And what is apparent, is how timeless many of my posts are. They can be recent or have 5 years to them, and still be as relevant today as when I wrote them. It’s not valid for all of them though, and listening to Seth Godin on Good Life Project, I got some insight into why that is. Seth was telling Jonathan Fields about “the issue of the day” and how he makes a point n o t to write about is – in specifics (listen from about 49 minutes in):

I care enough about my vision of the world that if I thought that I could change the way we did things by blogging about it, specifically, I would do it. But I feel like, a) chiming in on the issue of the day is a trap because it protects us from having to take responsibility for a larger view. […]
I think you can read at least half my blog posts as political, but none of them are saying Today, I think this person is wrong and this person is right, because as soon as I do that it’s so easy to ignore what I said because I am not on the right team, what ever team you want to be on. And so, I don’t want to play that sort of short-term tribal thing. Instead I want to say thank you to people from where ever you are coming from for giving me two minutes of your time, think about this. And if you think about this and still want to support that, well that’s your choice because you are a grown-up. Because I don’t believe what you believe, I don’t know what you know, I don’t want what you want. But here, here is a thought that feels to me coherent, and hard to argue with, and I notice things, do you notice this? And I know that that kind of input has influenced my life coming up, particularly as a teenager and surely thereafter, way more than when someone says this person is right, that person is wrong.

This is truly food for thought for me, and in how and what I write. Because I do chime in, now and again, on the specifics of the issues of the day. And those are posts that have a much shorter lifespan than posts that take the larger view.

I love how a new thought can open up for new perspectives – will this lead to changes in how and what I write? Or not?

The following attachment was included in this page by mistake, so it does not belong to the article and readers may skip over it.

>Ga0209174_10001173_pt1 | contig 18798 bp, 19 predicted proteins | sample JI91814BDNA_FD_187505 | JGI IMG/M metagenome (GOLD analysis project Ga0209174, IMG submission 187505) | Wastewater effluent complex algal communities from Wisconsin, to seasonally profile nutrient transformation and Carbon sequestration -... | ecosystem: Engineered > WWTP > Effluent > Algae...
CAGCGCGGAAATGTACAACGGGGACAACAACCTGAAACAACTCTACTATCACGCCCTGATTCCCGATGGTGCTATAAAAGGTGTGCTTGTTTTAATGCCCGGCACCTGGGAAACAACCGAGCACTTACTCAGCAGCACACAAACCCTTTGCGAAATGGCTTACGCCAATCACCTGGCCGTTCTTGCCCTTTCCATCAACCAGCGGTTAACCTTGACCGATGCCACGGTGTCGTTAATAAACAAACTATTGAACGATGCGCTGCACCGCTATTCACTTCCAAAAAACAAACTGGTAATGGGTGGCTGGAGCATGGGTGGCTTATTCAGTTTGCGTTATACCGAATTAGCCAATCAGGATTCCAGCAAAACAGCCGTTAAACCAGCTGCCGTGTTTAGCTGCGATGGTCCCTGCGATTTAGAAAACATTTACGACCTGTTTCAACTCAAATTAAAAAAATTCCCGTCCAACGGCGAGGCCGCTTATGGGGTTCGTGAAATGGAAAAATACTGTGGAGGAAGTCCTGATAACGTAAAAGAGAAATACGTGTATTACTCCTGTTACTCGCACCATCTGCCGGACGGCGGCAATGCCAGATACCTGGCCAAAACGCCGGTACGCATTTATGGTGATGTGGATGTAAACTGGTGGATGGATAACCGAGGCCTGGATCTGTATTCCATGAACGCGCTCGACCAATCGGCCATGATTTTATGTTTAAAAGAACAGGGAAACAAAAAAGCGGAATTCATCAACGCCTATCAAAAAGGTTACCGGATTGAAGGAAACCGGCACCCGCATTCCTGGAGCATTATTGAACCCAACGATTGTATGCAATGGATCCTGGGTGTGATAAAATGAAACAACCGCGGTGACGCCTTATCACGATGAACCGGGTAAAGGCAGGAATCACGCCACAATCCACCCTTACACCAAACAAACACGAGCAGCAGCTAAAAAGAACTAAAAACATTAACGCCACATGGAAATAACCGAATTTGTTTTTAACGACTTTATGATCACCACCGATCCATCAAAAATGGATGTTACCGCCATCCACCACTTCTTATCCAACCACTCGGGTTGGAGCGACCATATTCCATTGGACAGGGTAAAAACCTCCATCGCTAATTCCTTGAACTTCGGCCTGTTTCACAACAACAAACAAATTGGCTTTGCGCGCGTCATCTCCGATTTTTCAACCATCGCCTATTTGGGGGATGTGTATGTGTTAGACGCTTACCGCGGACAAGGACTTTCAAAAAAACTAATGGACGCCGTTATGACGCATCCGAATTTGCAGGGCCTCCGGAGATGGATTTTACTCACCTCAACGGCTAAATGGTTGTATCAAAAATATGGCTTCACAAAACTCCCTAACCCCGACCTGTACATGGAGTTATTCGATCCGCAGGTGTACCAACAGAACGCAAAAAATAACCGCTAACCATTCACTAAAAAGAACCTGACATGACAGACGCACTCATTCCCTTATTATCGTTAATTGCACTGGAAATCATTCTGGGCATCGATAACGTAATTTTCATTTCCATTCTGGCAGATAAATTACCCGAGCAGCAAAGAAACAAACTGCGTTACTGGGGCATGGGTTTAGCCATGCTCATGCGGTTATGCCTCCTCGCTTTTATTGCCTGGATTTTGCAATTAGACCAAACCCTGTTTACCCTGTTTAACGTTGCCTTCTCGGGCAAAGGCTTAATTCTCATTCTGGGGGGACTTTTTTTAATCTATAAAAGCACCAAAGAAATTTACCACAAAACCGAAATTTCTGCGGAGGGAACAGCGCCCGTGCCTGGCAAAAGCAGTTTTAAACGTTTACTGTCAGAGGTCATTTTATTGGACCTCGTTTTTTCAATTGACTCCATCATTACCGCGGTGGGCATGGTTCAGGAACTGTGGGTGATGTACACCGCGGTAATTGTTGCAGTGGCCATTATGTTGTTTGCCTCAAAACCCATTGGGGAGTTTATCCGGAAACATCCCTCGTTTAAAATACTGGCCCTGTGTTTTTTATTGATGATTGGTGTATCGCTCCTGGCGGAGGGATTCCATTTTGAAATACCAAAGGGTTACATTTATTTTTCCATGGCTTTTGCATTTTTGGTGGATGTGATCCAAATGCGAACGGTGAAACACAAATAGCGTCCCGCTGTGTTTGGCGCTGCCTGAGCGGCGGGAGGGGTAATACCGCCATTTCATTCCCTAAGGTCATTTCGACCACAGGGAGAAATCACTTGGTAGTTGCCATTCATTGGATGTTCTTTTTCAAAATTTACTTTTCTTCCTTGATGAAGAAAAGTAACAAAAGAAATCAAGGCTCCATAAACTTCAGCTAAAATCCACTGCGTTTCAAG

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The deep democracy of open forums (book 21 of 26)

October 21, 2018
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in Tip
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“Today’s democracy is like an old dance. We need a new dance, a deeper democracy, based on awareness of what it happening inside ourselves and others.”

A couple of years ago, Mr D gave me The deep democracy of open forums, by Arnold Mindell, for my birthday, and for that, I am eternally grateful – now, that I’ve finally read it, that is! The thought behind the gift, any gift, always warms my heart. But reading it, I understand why he gifted me this book. Right up my alley, and most definitely a book with a lot of food for thought!

One of the ways I show up in the world these past 5-10 years or so, is making use of my heightened ability to look at things from different perspectives. I have gotten good at it, in many ways, and in different situations.

“Without some form of awareness training, within the privacy of our inner autonomy, most of us behave like tyrants. When it comes to recognizing different aspects of ourselves, we become dictators who simply refuse to do so. If we are strong, we ignore our shyness. If we are harmonious, we repress and/or deny our anger.”

And yet, reading The deep democracy of open forums, I realize there are many more aspects of “different perspectives” that I have yet to acknowledge. There so much more to become aware of, not in the least that which is not visibly present, and yet, so significant, for instance unvoiced sentiments and feelings, ghosts of the past or of those not physically present yet very much there, and so much more.

“Power is less important than awareness. If you have awareness, you do not need power. You need power only if you are fighting something. Awareness does not fight; it may notice fighting and other things happening, but it does not identify with or judge those things. When awareness is present, the spontaneous behavior of everyone is awakened and unpredictable processes emerge that are what’s best for all.”

This book has given me a deeper appreciation and understanding of the importance of taking all perspectives into consideration, on everything really, but I guess to narrow it down, it might be helpful if I say “all perspectives of conflicts”, even though, truly, my appreciation for where a heightened awareness comes in handy goes way beyond “simply conflict”. Awareness is always beneficial – even when it might not be immediately apparent.

“If you notice change, change happens. You need awareness, not power, to notice and follow the unceasing flow of change.” 


The book I am blogging about is part of the book-reading challenge I’ve set for myself during 2018, to read and blog about 26 Swedish and 26 English books, one book every week, books that I already own.